Stainless MMI: ATI, USW reach tentative agreement to end strike

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The Stainless Monthly Metals Index (MMI) increased by 2.1% for this month’s reading.

July 2021 Stainless MMI chart

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Nickel pig iron replacement

As steel prices continue to rally, stainless steel producers in China seem to be saving costs by replacing refined nickel with nickel pig iron (NPI). NPI is a lower-nickel-content substitute for refined nickel.

Satellite service SAVANT, which tracks smelter activity, reported that nickel smelting activity was lower than seasonally expected. The company claimed global nickel activity for June was at its lowest in five years.

At the same time, NPI smelting activity in China grew significantly, making April and June the highest readings in the past five years.

Tentative agreement between ATI, USW

After a three-months strike, Allegheny Technologies Inc (ATI) and the United Steelworkers (USW) reached a tentative agreement on July 2.

The agreement includes onetime payments, wage increases and a premium-free health insurance plan for union members. As soon as the agreement is signed, USW members are expected to resume work.

The strike affected approximately 1,300 workers in specialty rolled products locations across nine locations: Brackenridge, Latrobe, Natrona Heights, Vandergrift, Washington (Pennsylvania), Lockport (New York), Louisville (Ohio), New Bedford (Massachusetts) and Waterbury (Connecticut).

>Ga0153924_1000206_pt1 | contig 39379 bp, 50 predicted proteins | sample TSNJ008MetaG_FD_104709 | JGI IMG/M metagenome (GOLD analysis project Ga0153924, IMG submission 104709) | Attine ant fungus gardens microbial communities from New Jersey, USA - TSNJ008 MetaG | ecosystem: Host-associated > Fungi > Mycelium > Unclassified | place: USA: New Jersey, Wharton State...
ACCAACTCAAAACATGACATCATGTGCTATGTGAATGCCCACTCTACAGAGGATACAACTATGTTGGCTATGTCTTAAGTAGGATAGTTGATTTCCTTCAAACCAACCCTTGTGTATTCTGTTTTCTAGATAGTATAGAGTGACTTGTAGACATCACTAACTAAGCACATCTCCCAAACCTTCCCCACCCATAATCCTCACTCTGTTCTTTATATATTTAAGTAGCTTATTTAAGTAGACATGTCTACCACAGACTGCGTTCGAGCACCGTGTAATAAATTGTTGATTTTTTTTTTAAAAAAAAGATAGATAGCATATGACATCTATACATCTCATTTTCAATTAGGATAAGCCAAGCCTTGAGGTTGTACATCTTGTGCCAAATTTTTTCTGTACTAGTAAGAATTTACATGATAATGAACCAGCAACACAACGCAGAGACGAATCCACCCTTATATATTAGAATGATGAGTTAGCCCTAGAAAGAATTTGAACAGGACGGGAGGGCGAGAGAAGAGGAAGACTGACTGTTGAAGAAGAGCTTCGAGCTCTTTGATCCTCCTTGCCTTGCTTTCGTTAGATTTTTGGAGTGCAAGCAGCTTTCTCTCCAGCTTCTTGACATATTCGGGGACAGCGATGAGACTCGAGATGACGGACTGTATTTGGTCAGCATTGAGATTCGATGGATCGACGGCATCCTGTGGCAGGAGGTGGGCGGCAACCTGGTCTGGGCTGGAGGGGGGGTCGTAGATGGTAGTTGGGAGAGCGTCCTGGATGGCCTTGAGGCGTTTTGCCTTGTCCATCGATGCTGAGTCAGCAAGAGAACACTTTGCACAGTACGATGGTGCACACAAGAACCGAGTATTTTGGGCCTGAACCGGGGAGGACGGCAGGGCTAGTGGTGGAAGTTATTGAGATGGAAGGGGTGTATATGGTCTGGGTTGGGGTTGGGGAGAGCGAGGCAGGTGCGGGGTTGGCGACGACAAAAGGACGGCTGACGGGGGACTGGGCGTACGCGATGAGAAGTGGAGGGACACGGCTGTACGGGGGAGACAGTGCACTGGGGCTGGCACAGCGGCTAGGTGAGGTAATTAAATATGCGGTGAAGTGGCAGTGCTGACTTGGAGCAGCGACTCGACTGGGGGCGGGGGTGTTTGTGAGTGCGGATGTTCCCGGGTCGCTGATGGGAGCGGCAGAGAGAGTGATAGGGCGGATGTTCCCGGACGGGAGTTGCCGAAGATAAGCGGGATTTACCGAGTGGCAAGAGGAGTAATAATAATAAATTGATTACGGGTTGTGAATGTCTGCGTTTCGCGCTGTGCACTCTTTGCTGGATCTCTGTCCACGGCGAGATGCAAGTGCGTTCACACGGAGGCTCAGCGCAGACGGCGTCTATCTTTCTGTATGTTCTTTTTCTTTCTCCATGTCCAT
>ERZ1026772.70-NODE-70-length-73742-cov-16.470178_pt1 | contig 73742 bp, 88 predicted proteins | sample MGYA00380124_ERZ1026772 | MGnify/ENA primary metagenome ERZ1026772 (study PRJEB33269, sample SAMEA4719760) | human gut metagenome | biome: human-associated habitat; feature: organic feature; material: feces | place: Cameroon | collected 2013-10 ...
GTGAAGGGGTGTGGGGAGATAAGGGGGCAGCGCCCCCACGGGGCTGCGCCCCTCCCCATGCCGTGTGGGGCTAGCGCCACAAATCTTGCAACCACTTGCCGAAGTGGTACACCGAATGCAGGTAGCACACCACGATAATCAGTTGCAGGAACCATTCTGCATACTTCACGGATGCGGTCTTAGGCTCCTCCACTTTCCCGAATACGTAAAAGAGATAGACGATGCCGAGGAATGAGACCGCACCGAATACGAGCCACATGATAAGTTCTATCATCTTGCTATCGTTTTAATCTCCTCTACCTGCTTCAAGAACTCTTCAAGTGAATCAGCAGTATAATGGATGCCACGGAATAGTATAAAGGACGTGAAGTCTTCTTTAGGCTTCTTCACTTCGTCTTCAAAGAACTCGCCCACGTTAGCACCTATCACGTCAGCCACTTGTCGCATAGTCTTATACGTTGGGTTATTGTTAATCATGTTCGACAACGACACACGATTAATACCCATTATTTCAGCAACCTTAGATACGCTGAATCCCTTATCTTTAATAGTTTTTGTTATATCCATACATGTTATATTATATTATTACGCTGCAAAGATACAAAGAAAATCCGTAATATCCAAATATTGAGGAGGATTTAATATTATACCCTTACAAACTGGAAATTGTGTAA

The specialty rolled products include a variety of stainless steel sheets, specialty coils, cold rolled stainless steel, and stainless and specialty alloy plates. More specifically, these plants produce: light gauge cold rolled stainless steel strip; titanium strip and sheet; nickel; precision rolled strip; cold rolled stainless; and alloys, such as high-temperature, corrosion-resistant, nickel-based and duplex.

As MetalMiner previously reported, the ATI strikes constrained U.S. stainless flat-rolled supply. For months, industrial metal buying organizations faced serious challenges in purchasing metal, not only due to the supply constraint but also because stainless steel prices are at an all-time high. In addition, soaring freight rates have also made imports a costly proposition.

Base price consolidates

After U.S. mills announced their fourth base price increase of the year in June, no further increases were announced for July.

U.S. mills have increased prices on products, which reduce available production capacity. Alloys other than 304, 304L and 316L have been subject to greater increases. Non-standard widths and light gauge extras have risen several times in the last six months.

Buyers should expect additional extras increases as mills continue to optimize their product mix to maximize volume.

Alloy surcharges are increasing in July. NAS’ July alloy surcharge for 304 is $0.9930/lb, an increase of $0.0318/lb compared to June.

Actual metals prices and trends

The Allegheny Ludlum 304 stainless surcharge ticked up by 3.0% month over month to $1.02 per pound this month. Meanwhile, the Allegheny Ludlum 316 surcharge surged to $1.45 per pound.

Chinese 316 cold rolled coil dropped 0.6% to $3,903 per metric ton as of July 1. Meanwhile, 304 cold rolled coil climbed 2.5% to $2,865 per metric ton. Chinese primary nickel surged by 0.5% to $21,093 per metric ton.

LME three-month nickel jumped 3.3% to $18,440 per metric ton.

Indian primary nickel declined by 1.4% to $18.20 per kilogram.

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